The Five Precepts Blues; #5.1 – sloppy drunk / the precept to refrain from intoxication

Standard

The Buddha said, “Whoever destroys living beings, speaks false words, who in the world takes that which is not given to him, or goes too with another’s wife, or takes distilled, fermented drinks — whatever man indulges thus extirpates the roots of himself even here in this very world.”

Refraining from these actions, we have, of course, the five precepts, also called “manussa-dhamma” or “the Dharma for human beings”;

1. Panatipata veramani sikkhapadam samadiyami
I undertake the precept to refrain from destroying living creatures.

2. Adinnadana veramani sikkhapadam samadiyami
I undertake the precept to refrain from taking that which is not given.

3. Kamesu micchacara veramani sikkhapadam samadiyami
I undertake the precept to refrain from sexual misconduct.

4. Musavada veramani sikkhapadam samadiyami
I undertake the precept to refrain from incorrect speech.

5. Suramerayamajja pamadatthana veramani sikkhapadam samadiyami
I undertake the precept to refrain from intoxicating drinks and drugs which lead to carelessness.

Let’s start with the fifth and work our way up…

A friend of mine, who knows these things, once told me the fifth precept arose from complaints to the Buddha that certain members of the Sangha appeared to be drunks and the Buddha responded accordingly.

Superficially, breaking the fifth precept doesn’t seem as serious or harmful as the others, but it could sort of be seen as the key stone which holds the others in place. The final word, carelessness, is the complete opposite of mindfulness, what most of us are trying so hard to cultivate. Without mindfulness, practice becomes little more than a house of cards.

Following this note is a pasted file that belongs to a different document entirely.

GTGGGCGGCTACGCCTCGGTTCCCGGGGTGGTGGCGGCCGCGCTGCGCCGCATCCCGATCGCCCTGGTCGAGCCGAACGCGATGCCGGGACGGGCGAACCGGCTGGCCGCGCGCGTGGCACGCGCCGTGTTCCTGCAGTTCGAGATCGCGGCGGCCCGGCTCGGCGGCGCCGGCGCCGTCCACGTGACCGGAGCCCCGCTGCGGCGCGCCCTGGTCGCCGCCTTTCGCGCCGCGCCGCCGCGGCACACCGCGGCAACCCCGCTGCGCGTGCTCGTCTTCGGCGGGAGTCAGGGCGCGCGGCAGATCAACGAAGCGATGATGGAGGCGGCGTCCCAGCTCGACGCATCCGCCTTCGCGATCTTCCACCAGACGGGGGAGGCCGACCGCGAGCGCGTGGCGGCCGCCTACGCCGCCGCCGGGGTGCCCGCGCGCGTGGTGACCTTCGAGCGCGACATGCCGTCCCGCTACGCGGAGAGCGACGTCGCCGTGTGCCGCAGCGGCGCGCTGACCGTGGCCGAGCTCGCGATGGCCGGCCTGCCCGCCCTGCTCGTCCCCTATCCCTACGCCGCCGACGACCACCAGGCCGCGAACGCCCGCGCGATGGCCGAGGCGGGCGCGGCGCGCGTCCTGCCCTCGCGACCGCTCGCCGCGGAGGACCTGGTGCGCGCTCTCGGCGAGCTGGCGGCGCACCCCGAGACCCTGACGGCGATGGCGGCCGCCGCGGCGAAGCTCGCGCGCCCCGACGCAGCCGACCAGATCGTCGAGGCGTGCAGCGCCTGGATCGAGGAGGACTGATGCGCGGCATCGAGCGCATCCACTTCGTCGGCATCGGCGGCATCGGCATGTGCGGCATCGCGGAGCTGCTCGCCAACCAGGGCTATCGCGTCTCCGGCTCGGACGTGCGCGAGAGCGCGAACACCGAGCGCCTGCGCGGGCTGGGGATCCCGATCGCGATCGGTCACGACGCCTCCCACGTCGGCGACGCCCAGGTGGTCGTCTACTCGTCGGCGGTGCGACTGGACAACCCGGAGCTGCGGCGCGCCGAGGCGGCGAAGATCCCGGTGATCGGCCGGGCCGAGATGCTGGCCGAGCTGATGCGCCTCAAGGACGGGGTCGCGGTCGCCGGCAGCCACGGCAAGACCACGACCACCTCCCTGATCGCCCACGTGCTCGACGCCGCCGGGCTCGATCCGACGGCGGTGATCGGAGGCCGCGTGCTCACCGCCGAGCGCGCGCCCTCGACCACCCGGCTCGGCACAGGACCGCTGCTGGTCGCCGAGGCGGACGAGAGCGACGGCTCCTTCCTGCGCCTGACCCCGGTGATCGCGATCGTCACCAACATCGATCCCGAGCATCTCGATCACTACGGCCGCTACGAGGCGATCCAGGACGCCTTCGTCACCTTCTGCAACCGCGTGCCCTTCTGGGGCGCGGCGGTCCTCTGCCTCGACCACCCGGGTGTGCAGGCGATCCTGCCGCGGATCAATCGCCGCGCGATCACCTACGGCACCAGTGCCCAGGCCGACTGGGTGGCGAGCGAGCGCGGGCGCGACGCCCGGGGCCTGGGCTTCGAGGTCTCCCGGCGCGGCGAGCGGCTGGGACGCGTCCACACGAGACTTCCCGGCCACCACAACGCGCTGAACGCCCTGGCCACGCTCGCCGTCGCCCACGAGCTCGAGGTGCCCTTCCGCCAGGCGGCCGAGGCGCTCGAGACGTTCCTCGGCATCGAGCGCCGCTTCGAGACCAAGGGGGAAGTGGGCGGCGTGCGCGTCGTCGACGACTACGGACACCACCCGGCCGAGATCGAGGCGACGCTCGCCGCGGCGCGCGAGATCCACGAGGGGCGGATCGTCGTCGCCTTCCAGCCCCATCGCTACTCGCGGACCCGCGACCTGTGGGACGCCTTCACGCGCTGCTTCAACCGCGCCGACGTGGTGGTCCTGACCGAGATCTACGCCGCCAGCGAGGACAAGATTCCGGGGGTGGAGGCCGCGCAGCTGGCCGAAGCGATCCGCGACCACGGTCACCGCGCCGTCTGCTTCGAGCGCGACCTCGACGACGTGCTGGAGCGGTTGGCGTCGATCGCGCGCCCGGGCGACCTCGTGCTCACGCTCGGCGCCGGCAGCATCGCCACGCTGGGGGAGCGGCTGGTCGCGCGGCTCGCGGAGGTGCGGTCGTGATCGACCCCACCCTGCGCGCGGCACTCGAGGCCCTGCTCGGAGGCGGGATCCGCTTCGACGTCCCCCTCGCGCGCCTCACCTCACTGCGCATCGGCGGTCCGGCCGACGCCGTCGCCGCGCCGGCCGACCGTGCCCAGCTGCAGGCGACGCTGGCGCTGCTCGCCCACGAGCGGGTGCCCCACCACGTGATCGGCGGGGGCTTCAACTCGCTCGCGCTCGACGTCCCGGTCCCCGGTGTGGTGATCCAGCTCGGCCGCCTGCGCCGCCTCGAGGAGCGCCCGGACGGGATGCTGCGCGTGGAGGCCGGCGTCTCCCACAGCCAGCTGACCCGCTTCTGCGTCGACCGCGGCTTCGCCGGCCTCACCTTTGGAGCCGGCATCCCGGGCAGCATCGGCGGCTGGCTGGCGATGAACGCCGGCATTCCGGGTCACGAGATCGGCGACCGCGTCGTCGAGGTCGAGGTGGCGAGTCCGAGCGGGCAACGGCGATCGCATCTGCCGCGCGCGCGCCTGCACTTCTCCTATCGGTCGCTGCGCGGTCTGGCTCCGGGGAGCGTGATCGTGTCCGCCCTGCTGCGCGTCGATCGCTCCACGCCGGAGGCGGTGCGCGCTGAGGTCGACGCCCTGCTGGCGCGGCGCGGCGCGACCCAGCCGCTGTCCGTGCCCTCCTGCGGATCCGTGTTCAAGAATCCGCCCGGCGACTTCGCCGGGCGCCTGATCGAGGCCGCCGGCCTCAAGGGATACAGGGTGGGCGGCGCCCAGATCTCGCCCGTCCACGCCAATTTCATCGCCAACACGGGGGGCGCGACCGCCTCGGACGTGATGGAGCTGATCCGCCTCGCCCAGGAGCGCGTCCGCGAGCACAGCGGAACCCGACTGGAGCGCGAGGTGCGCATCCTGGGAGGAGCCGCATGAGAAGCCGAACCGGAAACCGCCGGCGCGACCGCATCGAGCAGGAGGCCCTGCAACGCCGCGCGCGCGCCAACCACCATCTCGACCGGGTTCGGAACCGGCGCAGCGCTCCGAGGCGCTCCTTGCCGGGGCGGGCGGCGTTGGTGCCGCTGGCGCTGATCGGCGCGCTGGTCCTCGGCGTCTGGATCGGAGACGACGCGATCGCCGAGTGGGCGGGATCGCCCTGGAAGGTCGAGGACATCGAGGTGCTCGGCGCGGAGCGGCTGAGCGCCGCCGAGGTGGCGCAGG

[click on the image to open the song in a new tab/page]

2 responses »

  1. There are passages in the Pali Canon where Buddha clarifies the fifth precept. He means: Don’t consume any alcohol or other intoxicating substance.

    Of course, not everyone wants to give up consumption and so they focus on the “heedlessness/carelessness” clause, as if one could consume just a little without effect. But, as Thich Nhat Hanh says, intoxication begins with the first glass.

  2. Jut to add to Barry’s comment… we are intoxicated by the belief that we can indulge in a little bit and not cause harm; or that we can segment out the precept to soothe our discomfort with what it is asking of us. That form of thinking feeds the preferential mind.

    Love the banner picture, btw. Very intoxicating! 😉

Leave a Reply

Fill in your details below or click an icon to log in:

WordPress.com Logo

You are commenting using your WordPress.com account. Log Out / Change )

Twitter picture

You are commenting using your Twitter account. Log Out / Change )

Facebook photo

You are commenting using your Facebook account. Log Out / Change )

Google+ photo

You are commenting using your Google+ account. Log Out / Change )

Connecting to %s